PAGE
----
Peers are not Medical Professionals

Marvin RossBy Marvin Ross

When it comes to people with illnesses helping and providing support for those newly diagnosed with the same illness, I am supportive. It makes perfect sense for people to have a support network of their peers. Many disease groups have some variation of this. When I was involved with the local chapter of the schizophrenia society, there was an excellent buddy program. Family members with newly diagnosed offspring were matched with an experienced family member who could give advice, support and comfort.

It is only in mental illness where lay peer support people are becoming quasi professionals and involved with all aspects of the illness. This, despite the research that shows that their therapeutic role is of little value. The Mental Elf Blog reported on the most recent evaluation of these programs and found that:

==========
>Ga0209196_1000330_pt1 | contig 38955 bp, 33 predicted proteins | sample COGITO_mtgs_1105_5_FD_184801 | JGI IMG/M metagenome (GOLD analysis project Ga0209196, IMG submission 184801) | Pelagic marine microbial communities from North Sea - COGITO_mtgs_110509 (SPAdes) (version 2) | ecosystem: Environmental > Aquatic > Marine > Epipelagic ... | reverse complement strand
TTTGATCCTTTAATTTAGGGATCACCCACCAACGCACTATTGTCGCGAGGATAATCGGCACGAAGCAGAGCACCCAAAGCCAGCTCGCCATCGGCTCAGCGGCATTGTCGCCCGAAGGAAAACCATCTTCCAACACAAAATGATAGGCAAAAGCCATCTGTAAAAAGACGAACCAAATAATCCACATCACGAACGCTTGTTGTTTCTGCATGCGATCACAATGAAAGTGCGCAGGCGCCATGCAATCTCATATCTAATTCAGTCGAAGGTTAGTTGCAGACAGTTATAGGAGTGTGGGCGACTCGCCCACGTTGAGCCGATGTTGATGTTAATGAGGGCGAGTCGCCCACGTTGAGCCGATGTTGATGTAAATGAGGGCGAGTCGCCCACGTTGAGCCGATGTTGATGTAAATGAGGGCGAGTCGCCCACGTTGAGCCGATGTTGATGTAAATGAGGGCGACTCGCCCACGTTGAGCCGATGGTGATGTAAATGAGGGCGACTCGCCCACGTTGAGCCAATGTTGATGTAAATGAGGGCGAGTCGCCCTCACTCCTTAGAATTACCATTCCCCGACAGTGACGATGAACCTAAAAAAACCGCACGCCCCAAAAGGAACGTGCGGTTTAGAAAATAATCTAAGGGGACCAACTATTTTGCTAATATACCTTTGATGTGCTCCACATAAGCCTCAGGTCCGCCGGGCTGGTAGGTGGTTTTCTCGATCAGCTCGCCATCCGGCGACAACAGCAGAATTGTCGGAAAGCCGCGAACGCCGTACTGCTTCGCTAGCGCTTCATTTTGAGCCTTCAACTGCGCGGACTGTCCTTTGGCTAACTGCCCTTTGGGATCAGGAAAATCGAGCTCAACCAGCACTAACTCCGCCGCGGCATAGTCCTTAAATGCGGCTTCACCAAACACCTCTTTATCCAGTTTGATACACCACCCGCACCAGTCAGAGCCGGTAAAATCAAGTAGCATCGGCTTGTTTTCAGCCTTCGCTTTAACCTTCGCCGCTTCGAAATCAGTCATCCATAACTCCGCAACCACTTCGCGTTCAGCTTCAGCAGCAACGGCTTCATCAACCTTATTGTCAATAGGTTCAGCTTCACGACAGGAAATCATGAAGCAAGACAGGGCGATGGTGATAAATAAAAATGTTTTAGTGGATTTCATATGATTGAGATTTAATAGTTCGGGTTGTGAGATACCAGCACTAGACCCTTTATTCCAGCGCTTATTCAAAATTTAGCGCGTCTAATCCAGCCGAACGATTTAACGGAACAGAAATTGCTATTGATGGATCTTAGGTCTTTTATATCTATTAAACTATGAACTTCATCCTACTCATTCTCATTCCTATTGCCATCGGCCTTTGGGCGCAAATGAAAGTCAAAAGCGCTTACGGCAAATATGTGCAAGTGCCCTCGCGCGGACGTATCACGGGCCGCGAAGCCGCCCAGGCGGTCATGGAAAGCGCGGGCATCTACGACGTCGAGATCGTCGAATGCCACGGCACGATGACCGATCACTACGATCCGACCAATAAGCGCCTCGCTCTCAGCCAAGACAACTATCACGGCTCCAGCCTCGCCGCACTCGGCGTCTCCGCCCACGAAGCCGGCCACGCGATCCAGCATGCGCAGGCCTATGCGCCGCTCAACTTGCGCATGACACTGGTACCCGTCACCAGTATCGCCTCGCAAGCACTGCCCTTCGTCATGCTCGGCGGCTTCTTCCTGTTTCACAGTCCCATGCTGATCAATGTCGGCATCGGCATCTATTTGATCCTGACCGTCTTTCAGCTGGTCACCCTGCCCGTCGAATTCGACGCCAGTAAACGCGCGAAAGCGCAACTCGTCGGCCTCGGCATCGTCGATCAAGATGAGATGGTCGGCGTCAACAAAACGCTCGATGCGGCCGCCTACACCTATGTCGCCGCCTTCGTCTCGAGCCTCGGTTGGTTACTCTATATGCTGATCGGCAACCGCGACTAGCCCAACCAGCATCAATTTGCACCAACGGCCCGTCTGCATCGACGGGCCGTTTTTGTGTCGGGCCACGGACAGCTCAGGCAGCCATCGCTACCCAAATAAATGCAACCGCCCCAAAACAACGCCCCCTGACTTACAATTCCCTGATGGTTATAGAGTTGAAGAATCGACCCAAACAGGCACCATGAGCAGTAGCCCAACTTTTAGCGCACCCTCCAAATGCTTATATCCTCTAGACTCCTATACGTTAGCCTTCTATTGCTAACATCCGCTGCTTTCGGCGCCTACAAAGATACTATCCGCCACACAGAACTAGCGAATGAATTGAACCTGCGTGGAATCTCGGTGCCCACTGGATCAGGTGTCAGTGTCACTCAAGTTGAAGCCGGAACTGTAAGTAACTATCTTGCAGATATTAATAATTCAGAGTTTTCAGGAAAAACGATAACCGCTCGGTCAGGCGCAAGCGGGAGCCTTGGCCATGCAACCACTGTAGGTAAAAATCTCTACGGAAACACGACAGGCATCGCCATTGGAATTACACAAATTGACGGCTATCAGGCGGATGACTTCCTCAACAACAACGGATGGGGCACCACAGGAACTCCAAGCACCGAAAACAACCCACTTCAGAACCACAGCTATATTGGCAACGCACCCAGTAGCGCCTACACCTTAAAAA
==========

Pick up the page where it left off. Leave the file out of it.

“there is currently little evidence to support the clinical effectiveness of this intervention for people with severe mental illness.”

So, imagine my surprise to find that there is a social worker from Quebec described as a psychiatric survivor who has developed a program called  Gaining Autonomy & Medication Management (GAM) Training for Peer Support Workers. This program was held in Toronto on December 11 but it has been given in a number of other locales throughout North America.